Ticks live in wooded, bushy areas with high grass or bracken and lots of leaf litter. They can be carried by various animals, including dogs, cats, sheep, deer, rats, humans and even birds. This means they can potentially live in almost any grassy area of the UK. As this page shows, ticks do not just live in certain hotspots but are spread across the UK.
There is no vaccine for Lyme disease although one is currently being developed. The most effective form of medication for Lyme is prevention.
This means either living in an area without ticks or regularly checking for them.
Tick repellents – DEET based
You can also apply tick repellents to reduce the likelihood of being bitten in the first place. The science of tick repellents is incredibly complex as the paper Tick repellents: Past, present and future shows: “Numerous studies have shown that susceptibility to a repellent varies between tick species…and life stages.” (Bissinger et al. 2010: 65)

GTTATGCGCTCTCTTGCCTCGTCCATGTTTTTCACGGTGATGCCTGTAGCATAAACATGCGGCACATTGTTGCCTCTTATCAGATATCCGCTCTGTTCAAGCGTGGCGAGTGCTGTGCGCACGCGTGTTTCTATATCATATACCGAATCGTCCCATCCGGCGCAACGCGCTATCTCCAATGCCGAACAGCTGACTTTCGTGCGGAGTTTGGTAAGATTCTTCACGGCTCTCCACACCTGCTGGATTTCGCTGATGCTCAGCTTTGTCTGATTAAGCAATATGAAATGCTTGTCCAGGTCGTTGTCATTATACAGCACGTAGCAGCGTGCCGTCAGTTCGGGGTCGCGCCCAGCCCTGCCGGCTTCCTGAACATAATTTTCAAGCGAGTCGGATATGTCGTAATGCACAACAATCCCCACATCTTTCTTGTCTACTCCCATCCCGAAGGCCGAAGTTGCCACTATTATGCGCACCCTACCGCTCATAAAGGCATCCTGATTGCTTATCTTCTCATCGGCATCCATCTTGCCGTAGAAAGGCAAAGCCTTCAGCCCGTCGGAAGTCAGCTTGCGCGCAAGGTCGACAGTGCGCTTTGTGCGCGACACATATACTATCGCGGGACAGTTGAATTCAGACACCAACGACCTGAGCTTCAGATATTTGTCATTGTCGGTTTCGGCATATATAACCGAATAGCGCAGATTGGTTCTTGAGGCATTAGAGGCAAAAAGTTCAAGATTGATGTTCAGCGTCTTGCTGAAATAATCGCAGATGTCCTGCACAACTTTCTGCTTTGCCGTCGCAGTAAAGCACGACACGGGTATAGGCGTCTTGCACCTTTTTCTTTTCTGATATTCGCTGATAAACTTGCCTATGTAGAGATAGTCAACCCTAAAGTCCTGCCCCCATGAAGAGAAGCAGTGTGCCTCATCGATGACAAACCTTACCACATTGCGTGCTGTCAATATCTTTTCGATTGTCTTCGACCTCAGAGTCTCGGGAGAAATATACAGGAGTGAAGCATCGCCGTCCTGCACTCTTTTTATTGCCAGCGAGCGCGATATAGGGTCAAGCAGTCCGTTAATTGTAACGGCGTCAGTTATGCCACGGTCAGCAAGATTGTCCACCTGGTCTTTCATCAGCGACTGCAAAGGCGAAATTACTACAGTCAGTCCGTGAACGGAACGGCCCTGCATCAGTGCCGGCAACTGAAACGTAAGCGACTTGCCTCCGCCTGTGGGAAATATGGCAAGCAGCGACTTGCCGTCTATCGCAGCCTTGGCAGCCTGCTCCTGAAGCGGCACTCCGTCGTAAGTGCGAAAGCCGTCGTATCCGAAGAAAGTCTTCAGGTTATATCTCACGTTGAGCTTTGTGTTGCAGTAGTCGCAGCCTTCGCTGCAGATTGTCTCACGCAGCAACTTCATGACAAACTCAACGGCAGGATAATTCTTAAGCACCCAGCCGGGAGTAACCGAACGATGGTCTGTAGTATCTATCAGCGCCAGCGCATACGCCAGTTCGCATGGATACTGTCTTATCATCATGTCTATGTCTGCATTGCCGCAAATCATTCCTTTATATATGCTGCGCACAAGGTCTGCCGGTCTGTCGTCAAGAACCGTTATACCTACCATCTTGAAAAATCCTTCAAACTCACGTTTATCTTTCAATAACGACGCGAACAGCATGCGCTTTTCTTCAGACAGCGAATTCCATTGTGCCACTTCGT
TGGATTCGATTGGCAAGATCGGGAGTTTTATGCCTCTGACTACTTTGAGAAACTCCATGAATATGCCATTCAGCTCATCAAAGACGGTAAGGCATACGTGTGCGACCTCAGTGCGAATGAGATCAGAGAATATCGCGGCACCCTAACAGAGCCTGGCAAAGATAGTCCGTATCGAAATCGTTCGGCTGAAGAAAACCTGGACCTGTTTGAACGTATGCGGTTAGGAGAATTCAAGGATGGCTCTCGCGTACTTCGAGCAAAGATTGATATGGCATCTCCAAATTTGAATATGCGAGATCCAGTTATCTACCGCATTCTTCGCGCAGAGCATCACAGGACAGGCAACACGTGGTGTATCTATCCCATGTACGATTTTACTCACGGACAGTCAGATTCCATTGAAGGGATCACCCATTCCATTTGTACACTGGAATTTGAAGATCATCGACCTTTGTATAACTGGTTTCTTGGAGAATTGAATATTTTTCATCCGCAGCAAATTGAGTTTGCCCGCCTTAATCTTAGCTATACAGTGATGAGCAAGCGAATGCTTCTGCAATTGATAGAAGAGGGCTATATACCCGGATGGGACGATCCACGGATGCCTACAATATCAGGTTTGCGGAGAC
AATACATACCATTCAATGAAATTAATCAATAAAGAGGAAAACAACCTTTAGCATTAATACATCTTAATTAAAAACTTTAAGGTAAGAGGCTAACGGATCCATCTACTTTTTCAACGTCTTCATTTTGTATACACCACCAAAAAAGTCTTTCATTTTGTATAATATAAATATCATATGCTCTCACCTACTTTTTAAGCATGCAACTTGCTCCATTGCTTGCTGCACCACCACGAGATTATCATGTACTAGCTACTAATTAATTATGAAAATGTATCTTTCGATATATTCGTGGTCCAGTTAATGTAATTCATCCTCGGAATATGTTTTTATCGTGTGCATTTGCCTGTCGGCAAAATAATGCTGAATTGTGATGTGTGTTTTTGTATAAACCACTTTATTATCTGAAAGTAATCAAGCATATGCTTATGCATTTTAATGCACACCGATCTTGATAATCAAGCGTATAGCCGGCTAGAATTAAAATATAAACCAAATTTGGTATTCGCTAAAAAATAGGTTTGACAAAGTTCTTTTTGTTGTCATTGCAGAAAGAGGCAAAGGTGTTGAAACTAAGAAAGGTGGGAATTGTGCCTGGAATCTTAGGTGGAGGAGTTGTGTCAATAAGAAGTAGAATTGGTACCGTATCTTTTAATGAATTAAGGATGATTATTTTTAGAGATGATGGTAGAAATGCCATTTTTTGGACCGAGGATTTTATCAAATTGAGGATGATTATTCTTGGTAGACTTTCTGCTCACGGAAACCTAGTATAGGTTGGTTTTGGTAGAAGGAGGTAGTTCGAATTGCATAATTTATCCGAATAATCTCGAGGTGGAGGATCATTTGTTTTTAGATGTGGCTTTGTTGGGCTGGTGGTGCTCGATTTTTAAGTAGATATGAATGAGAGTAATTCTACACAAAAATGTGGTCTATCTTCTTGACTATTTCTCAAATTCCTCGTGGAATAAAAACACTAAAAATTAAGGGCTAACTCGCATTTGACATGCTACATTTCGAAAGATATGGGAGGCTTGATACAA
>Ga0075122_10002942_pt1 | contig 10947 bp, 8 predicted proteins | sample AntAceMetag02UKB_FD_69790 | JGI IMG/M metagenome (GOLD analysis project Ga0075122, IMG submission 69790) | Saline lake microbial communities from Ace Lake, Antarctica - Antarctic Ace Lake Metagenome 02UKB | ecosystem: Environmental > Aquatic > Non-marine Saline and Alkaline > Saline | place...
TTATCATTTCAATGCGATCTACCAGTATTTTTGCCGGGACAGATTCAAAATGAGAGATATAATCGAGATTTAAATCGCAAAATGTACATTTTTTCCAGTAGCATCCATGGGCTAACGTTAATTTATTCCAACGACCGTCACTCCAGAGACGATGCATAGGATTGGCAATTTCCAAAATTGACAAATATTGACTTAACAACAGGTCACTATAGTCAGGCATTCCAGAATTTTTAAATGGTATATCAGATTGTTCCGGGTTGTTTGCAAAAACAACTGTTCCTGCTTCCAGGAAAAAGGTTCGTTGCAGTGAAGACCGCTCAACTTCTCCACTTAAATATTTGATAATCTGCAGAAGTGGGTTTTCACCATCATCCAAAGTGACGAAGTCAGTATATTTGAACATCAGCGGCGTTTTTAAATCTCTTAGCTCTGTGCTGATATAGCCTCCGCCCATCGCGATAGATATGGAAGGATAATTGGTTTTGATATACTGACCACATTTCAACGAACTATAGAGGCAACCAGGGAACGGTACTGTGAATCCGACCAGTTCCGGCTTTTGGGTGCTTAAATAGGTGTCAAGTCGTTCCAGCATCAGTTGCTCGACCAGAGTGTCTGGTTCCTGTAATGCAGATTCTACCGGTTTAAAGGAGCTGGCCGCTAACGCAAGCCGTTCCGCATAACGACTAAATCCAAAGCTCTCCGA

DEET sprays are definitely effective at lowering the chance of being bitten, however the duration of its effectiveness can be short lived and it needs to be regularly reapplied to be effective (Bissinger et al. 2010, Bissinger et al. 2011). A new product, with DEET incorporated into liposomes, prolongs effectiveness and reduces absorption through the skin (Salafsky et al. 1999). One of our members uses LipoDEET products as well as citronella oil (see below) if they go into tick infected areas. One such product is called Sawyer Ultra 30 DEET 3-oz. Lotion.
Tick repellents – Permethrin based
For more information on Permethrin, Tom Grier has written an interesting overview of the subject. According to him:
* DEET needs to be applied regularly and can only work as it is evaporating. Permethrin works for weeks after it has dried inside clothing fibers.
* DEET is applied directly to the skin and can be absorbed through the skin. Permethrin is applied to clothing only and has limited contact to the skin.
* DEET has a detectable odor. Permethrin smells only until it dries.
* DEET does not kill or disable ticks and is a poor repellent. Permethrin works instantly and is extremely effective. It is the tick repellent of choice by the military.